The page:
Ahead of midterms, conservatives lament lack of clear agenda

Particularly among members of the conservative Republican Study Committee, the unwillingness to act more boldly this year on health care—which, they have frequently pointed out, comprises one-sixth of the U.S. economy—is symptomatic of a broader failure to offer a specific agenda that contrasts against the Democrats’ and tells voters what Republicans would do if given more power to govern.

“I fear we’re not going to take the Senate back because we haven’t done anything this past year to show the American people why we are different than the Democrats. We have a lot of speeches, but we really haven’t taken a lot of votes,” Rep. Raul Labrador, an outspoken conservative who launched a failed bid for Cantor’s leadership post, said Thursday at a forum sponsored by the Heritage Foundation.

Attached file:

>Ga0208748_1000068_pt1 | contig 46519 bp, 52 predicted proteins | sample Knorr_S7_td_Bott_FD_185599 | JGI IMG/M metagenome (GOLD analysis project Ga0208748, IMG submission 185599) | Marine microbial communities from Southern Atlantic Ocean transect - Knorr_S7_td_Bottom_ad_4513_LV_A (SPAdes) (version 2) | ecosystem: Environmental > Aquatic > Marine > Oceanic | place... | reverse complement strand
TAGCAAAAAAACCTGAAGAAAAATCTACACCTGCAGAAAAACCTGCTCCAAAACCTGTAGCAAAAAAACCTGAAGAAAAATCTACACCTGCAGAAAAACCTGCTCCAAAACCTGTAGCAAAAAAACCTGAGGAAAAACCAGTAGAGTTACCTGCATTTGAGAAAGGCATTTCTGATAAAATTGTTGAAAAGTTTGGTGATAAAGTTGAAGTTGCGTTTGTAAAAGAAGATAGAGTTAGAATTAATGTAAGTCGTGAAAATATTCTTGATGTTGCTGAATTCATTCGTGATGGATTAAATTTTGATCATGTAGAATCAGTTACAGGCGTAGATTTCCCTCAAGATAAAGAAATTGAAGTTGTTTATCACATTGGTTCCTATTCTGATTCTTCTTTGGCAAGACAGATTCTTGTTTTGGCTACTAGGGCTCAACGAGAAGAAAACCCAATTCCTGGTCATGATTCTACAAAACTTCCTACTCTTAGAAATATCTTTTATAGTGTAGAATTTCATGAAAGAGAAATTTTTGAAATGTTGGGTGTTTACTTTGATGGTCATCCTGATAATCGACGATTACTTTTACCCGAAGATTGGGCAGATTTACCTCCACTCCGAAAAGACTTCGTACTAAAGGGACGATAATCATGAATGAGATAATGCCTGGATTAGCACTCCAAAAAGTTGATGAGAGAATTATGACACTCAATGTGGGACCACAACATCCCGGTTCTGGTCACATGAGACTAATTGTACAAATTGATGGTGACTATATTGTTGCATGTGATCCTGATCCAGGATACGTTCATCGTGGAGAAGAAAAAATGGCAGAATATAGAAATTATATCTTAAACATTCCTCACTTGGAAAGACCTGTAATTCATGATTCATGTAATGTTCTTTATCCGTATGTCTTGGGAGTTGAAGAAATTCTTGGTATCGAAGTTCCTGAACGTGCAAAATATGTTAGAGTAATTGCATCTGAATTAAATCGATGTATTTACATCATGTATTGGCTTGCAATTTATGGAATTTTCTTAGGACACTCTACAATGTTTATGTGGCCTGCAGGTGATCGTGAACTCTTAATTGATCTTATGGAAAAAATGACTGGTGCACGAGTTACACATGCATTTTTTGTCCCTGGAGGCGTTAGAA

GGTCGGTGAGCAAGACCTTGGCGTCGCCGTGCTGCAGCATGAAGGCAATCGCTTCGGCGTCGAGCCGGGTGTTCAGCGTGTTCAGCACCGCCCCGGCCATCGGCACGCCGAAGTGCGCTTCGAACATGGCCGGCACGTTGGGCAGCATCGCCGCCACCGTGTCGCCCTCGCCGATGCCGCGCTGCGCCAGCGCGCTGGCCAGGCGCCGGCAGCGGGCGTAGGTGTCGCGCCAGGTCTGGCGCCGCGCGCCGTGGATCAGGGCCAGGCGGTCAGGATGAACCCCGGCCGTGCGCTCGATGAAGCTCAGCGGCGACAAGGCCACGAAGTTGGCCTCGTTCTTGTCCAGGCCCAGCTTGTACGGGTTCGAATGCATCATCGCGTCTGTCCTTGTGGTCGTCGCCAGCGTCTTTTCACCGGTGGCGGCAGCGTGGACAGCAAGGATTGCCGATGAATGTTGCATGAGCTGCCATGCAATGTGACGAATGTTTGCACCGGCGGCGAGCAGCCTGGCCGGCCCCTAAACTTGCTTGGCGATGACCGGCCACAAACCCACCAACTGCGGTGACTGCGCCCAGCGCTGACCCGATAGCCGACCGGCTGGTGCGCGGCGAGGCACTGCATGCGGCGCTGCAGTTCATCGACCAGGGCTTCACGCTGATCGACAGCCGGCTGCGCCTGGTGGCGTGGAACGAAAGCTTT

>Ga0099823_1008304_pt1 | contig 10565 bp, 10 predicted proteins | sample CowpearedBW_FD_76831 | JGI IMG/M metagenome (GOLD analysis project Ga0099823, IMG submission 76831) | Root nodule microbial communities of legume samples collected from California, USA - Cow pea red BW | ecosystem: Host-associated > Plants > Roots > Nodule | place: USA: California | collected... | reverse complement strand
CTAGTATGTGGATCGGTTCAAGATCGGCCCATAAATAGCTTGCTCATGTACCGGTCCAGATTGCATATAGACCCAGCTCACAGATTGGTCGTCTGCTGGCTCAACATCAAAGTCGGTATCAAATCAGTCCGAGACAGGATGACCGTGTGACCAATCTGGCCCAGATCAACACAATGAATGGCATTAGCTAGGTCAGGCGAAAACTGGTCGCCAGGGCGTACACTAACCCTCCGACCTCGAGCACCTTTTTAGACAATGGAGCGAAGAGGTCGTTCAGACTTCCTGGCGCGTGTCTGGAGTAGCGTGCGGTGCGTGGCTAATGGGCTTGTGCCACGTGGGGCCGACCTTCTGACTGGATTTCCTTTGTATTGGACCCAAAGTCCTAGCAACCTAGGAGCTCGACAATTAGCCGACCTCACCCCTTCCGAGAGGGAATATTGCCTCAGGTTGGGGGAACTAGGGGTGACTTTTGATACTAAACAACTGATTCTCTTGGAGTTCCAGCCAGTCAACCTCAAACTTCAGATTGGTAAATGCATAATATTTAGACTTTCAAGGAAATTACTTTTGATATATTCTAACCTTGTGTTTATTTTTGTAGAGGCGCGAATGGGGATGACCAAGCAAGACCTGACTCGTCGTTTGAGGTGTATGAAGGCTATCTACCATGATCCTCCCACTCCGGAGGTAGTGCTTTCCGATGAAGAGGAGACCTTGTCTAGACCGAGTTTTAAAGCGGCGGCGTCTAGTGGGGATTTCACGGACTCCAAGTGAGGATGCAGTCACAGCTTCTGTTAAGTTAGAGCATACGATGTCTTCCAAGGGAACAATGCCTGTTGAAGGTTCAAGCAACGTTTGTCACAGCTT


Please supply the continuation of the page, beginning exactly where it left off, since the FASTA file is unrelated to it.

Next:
Labrador continued: “We needed to have an agenda. We needed to have something concrete. One of those concrete things would have been a vote on an alternative to Obamacare. All Americans know Republicans are against Obamacare. The thing they don’t know is what they’re for: ‘What is their plan to replace Obamacare?’ “